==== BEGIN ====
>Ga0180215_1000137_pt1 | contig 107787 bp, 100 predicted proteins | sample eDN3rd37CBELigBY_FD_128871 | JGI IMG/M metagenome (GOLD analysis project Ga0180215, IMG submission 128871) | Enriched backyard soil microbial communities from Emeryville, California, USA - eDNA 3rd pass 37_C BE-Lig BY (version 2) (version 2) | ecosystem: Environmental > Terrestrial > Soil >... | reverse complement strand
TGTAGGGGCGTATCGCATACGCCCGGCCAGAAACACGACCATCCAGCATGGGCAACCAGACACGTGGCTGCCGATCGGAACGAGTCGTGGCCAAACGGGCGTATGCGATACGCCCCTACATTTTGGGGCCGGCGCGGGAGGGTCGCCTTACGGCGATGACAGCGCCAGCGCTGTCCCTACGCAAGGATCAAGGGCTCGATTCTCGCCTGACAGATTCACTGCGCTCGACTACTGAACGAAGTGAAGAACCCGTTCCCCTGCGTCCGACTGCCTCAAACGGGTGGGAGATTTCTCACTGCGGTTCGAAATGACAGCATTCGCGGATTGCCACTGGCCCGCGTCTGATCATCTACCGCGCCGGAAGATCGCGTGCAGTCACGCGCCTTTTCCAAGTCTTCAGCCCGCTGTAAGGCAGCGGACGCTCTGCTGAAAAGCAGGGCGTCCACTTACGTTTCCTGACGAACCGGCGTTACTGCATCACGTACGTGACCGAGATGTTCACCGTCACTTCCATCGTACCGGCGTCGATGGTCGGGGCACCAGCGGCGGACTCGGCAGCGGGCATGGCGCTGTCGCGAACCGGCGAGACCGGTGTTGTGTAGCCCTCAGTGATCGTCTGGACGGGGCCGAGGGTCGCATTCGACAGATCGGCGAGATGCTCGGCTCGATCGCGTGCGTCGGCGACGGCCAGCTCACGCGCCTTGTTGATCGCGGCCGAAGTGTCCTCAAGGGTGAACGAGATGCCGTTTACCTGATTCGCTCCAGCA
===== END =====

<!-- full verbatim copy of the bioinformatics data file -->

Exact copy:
>Ga0180215_1000137_pt1 | contig 107787 bp, 100 predicted proteins | sample eDN3rd37CBELigBY_FD_128871 | JGI IMG/M metagenome (GOLD analysis project Ga0180215, IMG submission 128871) | Enriched backyard soil microbial communities from Emeryville, California, USA - eDNA 3rd pass 37_C BE-Lig BY (version 2) (version 2) | ecosystem: Environmental > Terrestrial > Soil >... | reverse complement strand
TGTAGGGGCGTATCGCATACGCCCGGCCAGAAACACGACCATCCAGCATGGGCAACCAGACACGTGGCTGCCGATCGGAACGAGTCGTGGCCAAACGGGCGTATGCGATACGCCCCTACATTTTGGGGCCGGCGCGGGAGGGTCGCCTTACGGCGATGACAGCGCCAGCGCTGTCCCTACGCAAGGATCAAGGGCTCGATTCTCGCCTGACAGATTCACTGCGCTCGACTACTGAACGAAGTGAAGAACCCGTTCCCCTGCGTCCGACTGCCTCAAACGGGTGGGAGATTTCTCACTGCGGTTCGAAATGACAGCATTCGCGGATTGCCACTGGCCCGCGTCTGATCATCTACCGCGCCGGAAGATCGCGTGCAGTCACGCGCCTTTTCCAAGTCTTCAGCCCGCTGTAAGGCAGCGGACGCTCTGCTGAAAAGCAGGGCGTCCACTTACGTTTCCTGACGAACCGGCGTTACTGCATCACGTACGTGACCGAGATGTTCACCGTCACTTCCATCGTACCGGCGTCGATGGTCGGGGCACCAGCGGCGGACTCGGCAGCGGGCATGGCGCTGTCGCGAACCGGCGAGACCGGTGTTGTGTAGCCCTCAGTGATCGTCTGGACGGGGCCGAGGGTCGCATTCGACAGATCGGCGAGATGCTCGGCTCGATCGCGTGCGTCGGCGACGGCCAGCTCACGCGCCTTGTTGATCGCGGCCGAAGTGTCCTCAAGGGTGAACGAGATGCCGTTTACCTGATTCGCTCCAGCA